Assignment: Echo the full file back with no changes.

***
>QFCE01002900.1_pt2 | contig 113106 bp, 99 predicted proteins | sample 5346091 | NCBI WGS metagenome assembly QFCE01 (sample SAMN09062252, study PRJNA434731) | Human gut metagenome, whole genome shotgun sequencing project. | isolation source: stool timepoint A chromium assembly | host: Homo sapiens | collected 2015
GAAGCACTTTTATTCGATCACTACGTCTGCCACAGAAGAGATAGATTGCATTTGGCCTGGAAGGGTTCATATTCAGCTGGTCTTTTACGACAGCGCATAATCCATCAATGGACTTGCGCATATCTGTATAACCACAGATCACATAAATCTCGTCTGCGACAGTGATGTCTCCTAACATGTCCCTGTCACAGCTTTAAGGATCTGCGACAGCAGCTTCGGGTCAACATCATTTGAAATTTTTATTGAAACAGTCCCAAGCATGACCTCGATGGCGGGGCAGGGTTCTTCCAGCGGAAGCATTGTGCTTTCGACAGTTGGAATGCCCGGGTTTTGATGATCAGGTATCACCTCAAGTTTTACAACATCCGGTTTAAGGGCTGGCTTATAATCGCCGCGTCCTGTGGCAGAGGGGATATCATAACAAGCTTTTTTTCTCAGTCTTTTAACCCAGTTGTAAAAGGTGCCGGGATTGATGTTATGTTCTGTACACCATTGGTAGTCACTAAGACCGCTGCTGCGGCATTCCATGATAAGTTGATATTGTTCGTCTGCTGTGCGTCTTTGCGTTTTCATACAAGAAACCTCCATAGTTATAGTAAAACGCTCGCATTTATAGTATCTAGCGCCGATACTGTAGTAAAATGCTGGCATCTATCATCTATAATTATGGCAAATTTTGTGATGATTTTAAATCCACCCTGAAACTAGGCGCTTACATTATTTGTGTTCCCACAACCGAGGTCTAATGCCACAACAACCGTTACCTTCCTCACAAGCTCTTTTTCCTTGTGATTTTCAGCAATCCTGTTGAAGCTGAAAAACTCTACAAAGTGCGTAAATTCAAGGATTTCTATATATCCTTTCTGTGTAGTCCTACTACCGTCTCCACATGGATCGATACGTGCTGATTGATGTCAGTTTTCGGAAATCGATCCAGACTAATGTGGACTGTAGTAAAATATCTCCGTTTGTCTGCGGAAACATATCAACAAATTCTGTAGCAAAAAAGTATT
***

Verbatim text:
>QFCE01002900.1_pt2 | contig 113106 bp, 99 predicted proteins | sample 5346091 | NCBI WGS metagenome assembly QFCE01 (sample SAMN09062252, study PRJNA434731) | Human gut metagenome, whole genome shotgun sequencing project. | isolation source: stool timepoint A chromium assembly | host: Homo sapiens | collected 2015
GAAGCACTTTTATTCGATCACTACGTCTGCCACAGAAGAGATAGATTGCATTTGGCCTGGAAGGGTTCATATTCAGCTGGTCTTTTACGACAGCGCATAATCCATCAATGGACTTGCGCATATCTGTATAACCACAGATCACATAAATCTCGTCTGCGACAGTGATGTCTCCTAACATGTCCCTGTCACAGCTTTAAGGATCTGCGACAGCAGCTTCGGGTCAACATCATTTGAAATTTTTATTGAAACAGTCCCAAGCATGACCTCGATGGCGGGGCAGGGTTCTTCCAGCGGAAGCATTGTGCTTTCGACAGTTGGAATGCCCGGGTTTTGATGATCAGGTATCACCTCAAGTTTTACAACATCCGGTTTAAGGGCTGGCTTATAATCGCCGCGTCCTGTGGCAGAGGGGATATCATAACAAGCTTTTTTTCTCAGTCTTTTAACCCAGTTGTAAAAGGTGCCGGGATTGATGTTATGTTCTGTACACCATTGGTAGTCACTAAGACCGCTGCTGCGGCATTCCATGATAAGTTGATATTGTTCGTCTGCTGTGCGTCTTTGCGTTTTCATACAAGAAACCTCCATAGTTATAGTAAAACGCTCGCATTTATAGTATCTAGCGCCGATACTGTAGTAAAATGCTGGCATCTATCATCTATAATTATGGCAAATTTTGTGATGATTTTAAATCCACCCTGAAACTAGGCGCTTACATTATTTGTGTTCCCACAACCGAGGTCTAATGCCACAACAACCGTTACCTTCCTCACAAGCTCTTTTTCCTTGTGATTTTCAGCAATCCTGTTGAAGCTGAAAAACTCTACAAAGTGCGTAAATTCAAGGATTTCTATATATCCTTTCTGTGTAGTCCTACTACCGTCTCCACATGGATCGATACGTGCTGATTGATGTCAGTTTTCGGAAATCGATCCAGACTAATGTGGACTGTAGTAAAATATCTCCGTTTGTCTGCGGAAACATATCAACAAATTCTGTAGCAAAAAAGTATT